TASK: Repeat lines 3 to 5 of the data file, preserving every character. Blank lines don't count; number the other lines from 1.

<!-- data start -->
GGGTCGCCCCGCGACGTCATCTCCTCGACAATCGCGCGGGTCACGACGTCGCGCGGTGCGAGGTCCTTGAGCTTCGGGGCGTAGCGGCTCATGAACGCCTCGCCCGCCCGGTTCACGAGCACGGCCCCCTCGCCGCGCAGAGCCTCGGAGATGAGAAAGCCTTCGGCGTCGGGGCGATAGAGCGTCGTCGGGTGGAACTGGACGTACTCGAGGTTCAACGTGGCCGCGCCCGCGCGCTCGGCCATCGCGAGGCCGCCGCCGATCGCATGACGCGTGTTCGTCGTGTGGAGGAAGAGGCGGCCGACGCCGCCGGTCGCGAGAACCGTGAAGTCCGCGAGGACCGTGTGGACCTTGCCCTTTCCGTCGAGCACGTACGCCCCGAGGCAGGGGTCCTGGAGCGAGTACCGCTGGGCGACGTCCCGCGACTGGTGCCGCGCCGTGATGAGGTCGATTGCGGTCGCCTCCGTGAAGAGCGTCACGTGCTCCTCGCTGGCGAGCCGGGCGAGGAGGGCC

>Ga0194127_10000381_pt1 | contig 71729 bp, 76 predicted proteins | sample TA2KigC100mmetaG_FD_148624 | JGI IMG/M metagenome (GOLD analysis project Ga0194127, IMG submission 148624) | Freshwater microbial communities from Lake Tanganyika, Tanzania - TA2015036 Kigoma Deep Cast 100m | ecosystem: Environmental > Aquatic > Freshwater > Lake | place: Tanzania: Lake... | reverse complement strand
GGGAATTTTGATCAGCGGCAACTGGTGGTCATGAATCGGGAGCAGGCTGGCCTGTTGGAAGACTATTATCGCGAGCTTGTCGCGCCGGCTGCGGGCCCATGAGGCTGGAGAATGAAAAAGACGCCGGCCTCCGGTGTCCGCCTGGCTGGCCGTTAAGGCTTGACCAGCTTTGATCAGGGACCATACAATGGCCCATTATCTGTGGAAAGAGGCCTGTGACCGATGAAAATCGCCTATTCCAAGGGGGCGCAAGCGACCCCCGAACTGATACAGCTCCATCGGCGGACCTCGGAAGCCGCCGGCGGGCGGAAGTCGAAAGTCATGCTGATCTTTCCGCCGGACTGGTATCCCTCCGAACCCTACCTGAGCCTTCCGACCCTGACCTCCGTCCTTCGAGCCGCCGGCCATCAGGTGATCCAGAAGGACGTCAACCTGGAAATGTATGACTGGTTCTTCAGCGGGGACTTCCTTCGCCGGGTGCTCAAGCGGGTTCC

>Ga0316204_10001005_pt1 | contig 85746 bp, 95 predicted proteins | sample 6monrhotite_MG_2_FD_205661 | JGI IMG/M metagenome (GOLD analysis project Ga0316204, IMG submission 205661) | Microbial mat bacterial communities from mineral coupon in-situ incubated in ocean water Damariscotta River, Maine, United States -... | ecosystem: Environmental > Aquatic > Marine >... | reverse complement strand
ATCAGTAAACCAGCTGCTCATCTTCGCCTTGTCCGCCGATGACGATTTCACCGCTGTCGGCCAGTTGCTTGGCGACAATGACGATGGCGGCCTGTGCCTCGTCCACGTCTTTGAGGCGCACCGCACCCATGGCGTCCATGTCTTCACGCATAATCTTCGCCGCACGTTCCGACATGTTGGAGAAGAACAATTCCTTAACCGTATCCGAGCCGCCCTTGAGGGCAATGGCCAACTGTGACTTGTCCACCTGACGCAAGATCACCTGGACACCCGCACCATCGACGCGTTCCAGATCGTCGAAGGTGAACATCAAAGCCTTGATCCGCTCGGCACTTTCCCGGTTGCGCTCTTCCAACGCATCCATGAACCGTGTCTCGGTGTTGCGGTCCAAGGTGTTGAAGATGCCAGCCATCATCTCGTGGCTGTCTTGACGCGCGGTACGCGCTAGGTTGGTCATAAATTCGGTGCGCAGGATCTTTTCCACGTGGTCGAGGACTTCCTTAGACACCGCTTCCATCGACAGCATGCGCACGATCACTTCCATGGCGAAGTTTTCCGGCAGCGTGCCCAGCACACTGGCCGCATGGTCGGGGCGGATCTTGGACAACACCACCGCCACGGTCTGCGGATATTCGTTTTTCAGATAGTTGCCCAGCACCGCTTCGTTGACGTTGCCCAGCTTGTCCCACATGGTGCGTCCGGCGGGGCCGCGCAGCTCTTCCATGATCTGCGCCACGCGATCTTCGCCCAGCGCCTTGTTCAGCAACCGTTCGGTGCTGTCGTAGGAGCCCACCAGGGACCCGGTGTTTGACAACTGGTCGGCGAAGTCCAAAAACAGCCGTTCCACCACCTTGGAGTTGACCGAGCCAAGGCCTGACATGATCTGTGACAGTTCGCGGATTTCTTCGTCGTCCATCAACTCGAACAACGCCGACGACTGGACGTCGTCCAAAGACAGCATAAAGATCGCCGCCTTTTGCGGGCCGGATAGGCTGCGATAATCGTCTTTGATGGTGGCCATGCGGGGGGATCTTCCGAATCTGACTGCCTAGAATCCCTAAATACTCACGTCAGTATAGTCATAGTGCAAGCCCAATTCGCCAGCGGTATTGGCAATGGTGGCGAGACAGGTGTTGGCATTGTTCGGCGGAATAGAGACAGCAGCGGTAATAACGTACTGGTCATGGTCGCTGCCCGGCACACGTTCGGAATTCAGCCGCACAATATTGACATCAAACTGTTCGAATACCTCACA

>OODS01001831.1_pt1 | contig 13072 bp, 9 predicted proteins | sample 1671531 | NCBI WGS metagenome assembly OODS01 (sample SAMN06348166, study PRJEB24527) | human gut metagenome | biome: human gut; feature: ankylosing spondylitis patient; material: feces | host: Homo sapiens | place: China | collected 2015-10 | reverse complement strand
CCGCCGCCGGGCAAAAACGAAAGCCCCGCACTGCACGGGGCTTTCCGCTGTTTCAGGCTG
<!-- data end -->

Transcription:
GGGAATTTTGATCAGCGGCAACTGGTGGTCATGAATCGGGAGCAGGCTGGCCTGTTGGAAGACTATTATCGCGAGCTTGTCGCGCCGGCTGCGGGCCCATGAGGCTGGAGAATGAAAAAGACGCCGGCCTCCGGTGTCCGCCTGGCTGGCCGTTAAGGCTTGACCAGCTTTGATCAGGGACCATACAATGGCCCATTATCTGTGGAAAGAGGCCTGTGACCGATGAAAATCGCCTATTCCAAGGGGGCGCAAGCGACCCCCGAACTGATACAGCTCCATCGGCGGACCTCGGAAGCCGCCGGCGGGCGGAAGTCGAAAGTCATGCTGATCTTTCCGCCGGACTGGTATCCCTCCGAACCCTACCTGAGCCTTCCGACCCTGACCTCCGTCCTTCGAGCCGCCGGCCATCAGGTGATCCAGAAGGACGTCAACCTGGAAATGTATGACTGGTTCTTCAGCGGGGACTTCCTTCGCCGGGTGCTCAAGCGGGTTCC

>Ga0316204_10001005_pt1 | contig 85746 bp, 95 predicted proteins | sample 6monrhotite_MG_2_FD_205661 | JGI IMG/M metagenome (GOLD analysis project Ga0316204, IMG submission 205661) | Microbial mat bacterial communities from mineral coupon in-situ incubated in ocean water Damariscotta River, Maine, United States -... | ecosystem: Environmental > Aquatic > Marine >... | reverse complement strand
ATCAGTAAACCAGCTGCTCATCTTCGCCTTGTCCGCCGATGACGATTTCACCGCTGTCGGCCAGTTGCTTGGCGACAATGACGATGGCGGCCTGTGCCTCGTCCACGTCTTTGAGGCGCACCGCACCCATGGCGTCCATGTCTTCACGCATAATCTTCGCCGCACGTTCCGACATGTTGGAGAAGAACAATTCCTTAACCGTATCCGAGCCGCCCTTGAGGGCAATGGCCAACTGTGACTTGTCCACCTGACGCAAGATCACCTGGACACCCGCACCATCGACGCGTTCCAGATCGTCGAAGGTGAACATCAAAGCCTTGATCCGCTCGGCACTTTCCCGGTTGCGCTCTTCCAACGCATCCATGAACCGTGTCTCGGTGTTGCGGTCCAAGGTGTTGAAGATGCCAGCCATCATCTCGTGGCTGTCTTGACGCGCGGTACGCGCTAGGTTGGTCATAAATTCGGTGCGCAGGATCTTTTCCACGTGGTCGAGGACTTCCTTAGACACCGCTTCCATCGACAGCATGCGCACGATCACTTCCATGGCGAAGTTTTCCGGCAGCGTGCCCAGCACACTGGCCGCATGGTCGGGGCGGATCTTGGACAACACCACCGCCACGGTCTGCGGATATTCGTTTTTCAGATAGTTGCCCAGCACCGCTTCGTTGACGTTGCCCAGCTTGTCCCACATGGTGCGTCCGGCGGGGCCGCGCAGCTCTTCCATGATCTGCGCCACGCGATCTTCGCCCAGCGCCTTGTTCAGCAACCGTTCGGTGCTGTCGTAGGAGCCCACCAGGGACCCGGTGTTTGACAACTGGTCGGCGAAGTCCAAAAACAGCCGTTCCACCACCTTGGAGTTGACCGAGCCAAGGCCTGACATGATCTGTGACAGTTCGCGGATTTCTTCGTCGTCCATCAACTCGAACAACGCCGACGACTGGACGTCGTCCAAAGACAGCATAAAGATCGCCGCCTTTTGCGGGCCGGATAGGCTGCGATAATCGTCTTTGATGGTGGCCATGCGGGGGGATCTTCCGAATCTGACTGCCTAGAATCCCTAAATACTCACGTCAGTATAGTCATAGTGCAAGCCCAATTCGCCAGCGGTATTGGCAATGGTGGCGAGACAGGTGTTGGCATTGTTCGGCGGAATAGAGACAGCAGCGGTAATAACGTACTGGTCATGGTCGCTGCCCGGCACACGTTCGGAATTCAGCCGCACAATATTGACATCAAACTGTTCGAATACCTCACA